Island escape

When a fourth-generation builder took on a project on Magnetic Island, he brought in his long-time design and construction team and acquired local materials to make the complex build run smoothly.

Photos: Matthew Gianoulis


Annie Reid

It’s fitting that a house made of steel is now on Magnetic Island, a tropical setting off the Great Barrier Reef. Not only has fourth-generation builder Joe Gedoun and his team created a home attracting all the right attention, but they’ve also won a swag of industry awards, elevating the island’s appetite for innovative construction. 

‘It’s been good on all levels, and especially good to have a client that basically let us do what we needed to do to realise the final design,’ says Joe, director of Gedoun Constructions in Townsville. 

The client was no stranger to Joe’s work; he’d commissioned him for a million-dollar commercial fitout several years ago. This time, it was for a sea-change getaway big enough to retreat to, comfortable enough for his children and grandchildren to stay in, and enduring enough to pass down through the family generations.


To realise the exceptional brief, he didn’t look far; he was keen to engage the same design and construction team as before.  

‘He wanted to get the band back again,’ Joe says, laughing, ‘then have us all come together singing off the same sheet of music.’

The build is over two storeys, with five bedrooms and four bathrooms featuring two pavilions connected by a large, raked atrium soaring to six metres. To capture the indoor/outdoor lifestyle, an outdoor kitchen joins an award-winning, resort-style swimming pool, with an effortless sequence of breezeways, outdoor rooms and decks, plus a generous first floor with four bedrooms.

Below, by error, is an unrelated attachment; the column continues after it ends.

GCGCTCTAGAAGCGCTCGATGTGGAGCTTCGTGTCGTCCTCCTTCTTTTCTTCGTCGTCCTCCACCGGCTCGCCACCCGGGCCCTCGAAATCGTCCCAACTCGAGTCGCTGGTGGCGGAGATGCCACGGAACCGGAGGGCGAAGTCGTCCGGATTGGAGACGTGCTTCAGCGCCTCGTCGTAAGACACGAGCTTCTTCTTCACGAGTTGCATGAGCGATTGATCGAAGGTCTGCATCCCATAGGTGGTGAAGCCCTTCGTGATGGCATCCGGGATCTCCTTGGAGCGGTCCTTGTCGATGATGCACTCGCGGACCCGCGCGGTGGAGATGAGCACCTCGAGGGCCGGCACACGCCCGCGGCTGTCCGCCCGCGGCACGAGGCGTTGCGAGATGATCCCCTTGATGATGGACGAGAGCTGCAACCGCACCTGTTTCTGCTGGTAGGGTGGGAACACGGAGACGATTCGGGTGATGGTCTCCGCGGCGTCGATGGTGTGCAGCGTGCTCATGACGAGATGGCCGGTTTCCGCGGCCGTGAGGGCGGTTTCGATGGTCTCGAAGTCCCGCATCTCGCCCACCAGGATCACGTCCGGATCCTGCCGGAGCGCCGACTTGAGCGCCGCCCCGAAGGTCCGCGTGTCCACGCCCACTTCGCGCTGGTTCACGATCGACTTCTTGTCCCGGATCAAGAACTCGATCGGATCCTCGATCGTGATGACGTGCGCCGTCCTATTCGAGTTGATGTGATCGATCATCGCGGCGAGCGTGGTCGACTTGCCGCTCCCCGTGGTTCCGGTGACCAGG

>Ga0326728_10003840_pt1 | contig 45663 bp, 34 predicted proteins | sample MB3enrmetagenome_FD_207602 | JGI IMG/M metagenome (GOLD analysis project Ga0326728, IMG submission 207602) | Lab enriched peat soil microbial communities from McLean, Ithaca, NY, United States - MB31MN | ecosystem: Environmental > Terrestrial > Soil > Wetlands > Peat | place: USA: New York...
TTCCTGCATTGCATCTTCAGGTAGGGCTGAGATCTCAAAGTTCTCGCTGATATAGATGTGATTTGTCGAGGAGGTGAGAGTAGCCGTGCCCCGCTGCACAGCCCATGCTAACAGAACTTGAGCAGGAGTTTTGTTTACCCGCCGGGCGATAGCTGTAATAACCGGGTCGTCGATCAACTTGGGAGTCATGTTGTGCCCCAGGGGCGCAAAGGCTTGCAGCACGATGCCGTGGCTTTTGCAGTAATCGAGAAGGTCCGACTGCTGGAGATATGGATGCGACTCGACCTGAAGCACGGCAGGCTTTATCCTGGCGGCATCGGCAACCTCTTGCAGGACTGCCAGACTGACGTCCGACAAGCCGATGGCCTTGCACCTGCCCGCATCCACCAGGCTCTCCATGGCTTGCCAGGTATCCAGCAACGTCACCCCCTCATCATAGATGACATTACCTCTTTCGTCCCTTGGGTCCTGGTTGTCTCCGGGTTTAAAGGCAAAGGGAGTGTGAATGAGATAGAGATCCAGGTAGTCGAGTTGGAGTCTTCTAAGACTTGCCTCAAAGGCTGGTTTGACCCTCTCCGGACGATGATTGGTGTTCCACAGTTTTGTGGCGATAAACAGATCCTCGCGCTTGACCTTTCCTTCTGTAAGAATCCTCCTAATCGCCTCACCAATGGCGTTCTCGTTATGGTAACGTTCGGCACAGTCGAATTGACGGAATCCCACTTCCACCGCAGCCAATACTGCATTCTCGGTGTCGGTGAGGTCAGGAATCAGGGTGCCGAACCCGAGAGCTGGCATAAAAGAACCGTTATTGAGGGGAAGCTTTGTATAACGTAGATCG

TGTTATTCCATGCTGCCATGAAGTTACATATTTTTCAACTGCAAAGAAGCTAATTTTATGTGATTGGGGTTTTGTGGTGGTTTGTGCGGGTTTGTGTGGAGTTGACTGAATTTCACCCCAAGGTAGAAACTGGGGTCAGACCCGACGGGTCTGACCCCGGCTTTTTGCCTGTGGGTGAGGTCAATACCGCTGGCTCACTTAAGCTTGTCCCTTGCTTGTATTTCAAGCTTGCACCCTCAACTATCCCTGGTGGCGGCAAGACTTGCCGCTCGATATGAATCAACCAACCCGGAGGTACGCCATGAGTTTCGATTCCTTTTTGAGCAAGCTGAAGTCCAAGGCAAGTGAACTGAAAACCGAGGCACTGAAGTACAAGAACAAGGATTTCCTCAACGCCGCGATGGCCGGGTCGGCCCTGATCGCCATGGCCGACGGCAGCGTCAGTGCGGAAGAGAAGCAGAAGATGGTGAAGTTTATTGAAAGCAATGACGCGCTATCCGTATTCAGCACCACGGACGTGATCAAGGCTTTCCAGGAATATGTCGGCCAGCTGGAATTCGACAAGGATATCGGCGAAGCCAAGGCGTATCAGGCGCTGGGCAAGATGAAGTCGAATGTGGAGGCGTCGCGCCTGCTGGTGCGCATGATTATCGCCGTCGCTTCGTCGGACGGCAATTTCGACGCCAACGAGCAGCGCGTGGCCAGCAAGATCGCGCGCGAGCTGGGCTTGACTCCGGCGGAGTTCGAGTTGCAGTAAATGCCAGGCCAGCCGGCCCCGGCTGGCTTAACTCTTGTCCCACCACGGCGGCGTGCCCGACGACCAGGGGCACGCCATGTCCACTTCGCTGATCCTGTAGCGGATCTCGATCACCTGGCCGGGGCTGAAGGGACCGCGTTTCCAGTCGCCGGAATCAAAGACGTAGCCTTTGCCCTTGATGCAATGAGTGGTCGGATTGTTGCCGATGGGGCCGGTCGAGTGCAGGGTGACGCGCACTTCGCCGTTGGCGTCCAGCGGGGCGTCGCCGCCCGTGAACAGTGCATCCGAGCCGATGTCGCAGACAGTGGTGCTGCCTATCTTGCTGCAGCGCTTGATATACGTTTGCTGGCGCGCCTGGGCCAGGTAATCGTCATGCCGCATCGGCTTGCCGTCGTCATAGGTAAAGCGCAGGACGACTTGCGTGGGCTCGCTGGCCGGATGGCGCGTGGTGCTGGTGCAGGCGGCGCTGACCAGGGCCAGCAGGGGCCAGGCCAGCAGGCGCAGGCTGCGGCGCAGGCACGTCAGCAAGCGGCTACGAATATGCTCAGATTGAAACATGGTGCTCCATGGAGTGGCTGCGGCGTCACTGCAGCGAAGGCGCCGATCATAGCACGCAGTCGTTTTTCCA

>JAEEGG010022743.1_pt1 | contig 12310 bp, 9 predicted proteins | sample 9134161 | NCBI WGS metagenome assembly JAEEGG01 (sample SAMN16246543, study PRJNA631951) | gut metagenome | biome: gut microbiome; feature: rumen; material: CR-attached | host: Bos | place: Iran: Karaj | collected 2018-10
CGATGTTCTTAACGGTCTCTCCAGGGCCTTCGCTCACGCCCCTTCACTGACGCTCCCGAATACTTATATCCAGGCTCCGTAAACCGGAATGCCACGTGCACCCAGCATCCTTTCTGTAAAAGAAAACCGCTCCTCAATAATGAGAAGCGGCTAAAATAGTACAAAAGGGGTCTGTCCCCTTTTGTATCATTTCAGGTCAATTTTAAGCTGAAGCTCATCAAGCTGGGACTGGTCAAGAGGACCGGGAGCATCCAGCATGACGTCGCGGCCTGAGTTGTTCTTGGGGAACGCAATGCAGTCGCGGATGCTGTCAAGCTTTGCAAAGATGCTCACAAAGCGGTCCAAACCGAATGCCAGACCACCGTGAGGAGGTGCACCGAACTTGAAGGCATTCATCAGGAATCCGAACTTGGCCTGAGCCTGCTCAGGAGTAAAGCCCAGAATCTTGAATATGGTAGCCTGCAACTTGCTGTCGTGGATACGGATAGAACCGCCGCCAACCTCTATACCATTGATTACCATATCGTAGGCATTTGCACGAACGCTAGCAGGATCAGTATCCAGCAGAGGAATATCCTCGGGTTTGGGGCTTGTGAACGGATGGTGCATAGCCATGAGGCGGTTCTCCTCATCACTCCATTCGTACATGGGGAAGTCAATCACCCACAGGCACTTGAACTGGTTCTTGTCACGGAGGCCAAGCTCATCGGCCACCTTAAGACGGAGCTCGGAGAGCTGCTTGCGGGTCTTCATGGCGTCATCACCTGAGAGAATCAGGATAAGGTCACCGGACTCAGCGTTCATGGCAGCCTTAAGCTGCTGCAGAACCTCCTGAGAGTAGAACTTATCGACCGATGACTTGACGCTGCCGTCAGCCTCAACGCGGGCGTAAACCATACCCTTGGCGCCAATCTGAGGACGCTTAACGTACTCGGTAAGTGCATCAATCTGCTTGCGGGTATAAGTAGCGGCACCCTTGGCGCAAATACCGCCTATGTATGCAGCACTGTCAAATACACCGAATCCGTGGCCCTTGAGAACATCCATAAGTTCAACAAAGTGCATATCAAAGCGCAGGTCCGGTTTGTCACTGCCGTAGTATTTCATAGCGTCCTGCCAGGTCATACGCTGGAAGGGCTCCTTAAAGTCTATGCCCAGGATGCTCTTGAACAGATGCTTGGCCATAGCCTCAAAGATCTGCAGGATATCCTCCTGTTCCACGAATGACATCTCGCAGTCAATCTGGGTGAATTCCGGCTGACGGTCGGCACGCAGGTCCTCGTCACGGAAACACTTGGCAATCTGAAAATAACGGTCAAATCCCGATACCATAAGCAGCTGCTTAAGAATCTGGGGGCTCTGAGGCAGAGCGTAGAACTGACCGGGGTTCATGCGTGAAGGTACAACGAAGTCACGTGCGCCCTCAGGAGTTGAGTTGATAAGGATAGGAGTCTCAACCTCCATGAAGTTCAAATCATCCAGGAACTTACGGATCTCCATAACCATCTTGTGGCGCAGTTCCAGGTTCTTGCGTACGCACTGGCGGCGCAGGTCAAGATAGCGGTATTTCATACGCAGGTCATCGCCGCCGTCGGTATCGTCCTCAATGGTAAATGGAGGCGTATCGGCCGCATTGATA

To further enrich the house’s indoor/outdoor area, Joe and the team in collaboration with local architect firm, Counterpoint Architecture, used clever touches, such as custom fabricated aluminium screens. Flooding and filtering light and air throughout, the screens also act as doors to the pool on gas struts, which can be lifted easily allowing outdoor access, or lowered and locked to secure the building. At a finer level, there is custom cabinetry throughout, along with a wish from the owners to see imperfect perfection, such as exposed nail holes and continuous pieces of wood. 

As the project began, there was no escaping the obvious – how to build a big house on a remote island. Quite quickly, the team established that steel would work best, using a prefabrication methodology. The building could be structured out of a steel portal frame, pre-made and then taken to the site for assembly.

‘Basically, they bolt the whole thing together. They bolt on over the footings that we’ve provided for them, and we just went in and filled in all the steel structures,’ Joe says.


Every product was then arranged on a 45-minute barge ride over to the island. Not only did they have to physically fit onto the barge, but also on the truck on the barge before being transported to the site.

While most of the co-ordination went smoothly, other elements were tricky. For example, ocean tides at the time held up construction for two weeks because the barge was floating at a height too low for the crane to be driven off the barge. ‘We had to wait for higher, high tides,’ Joe explains.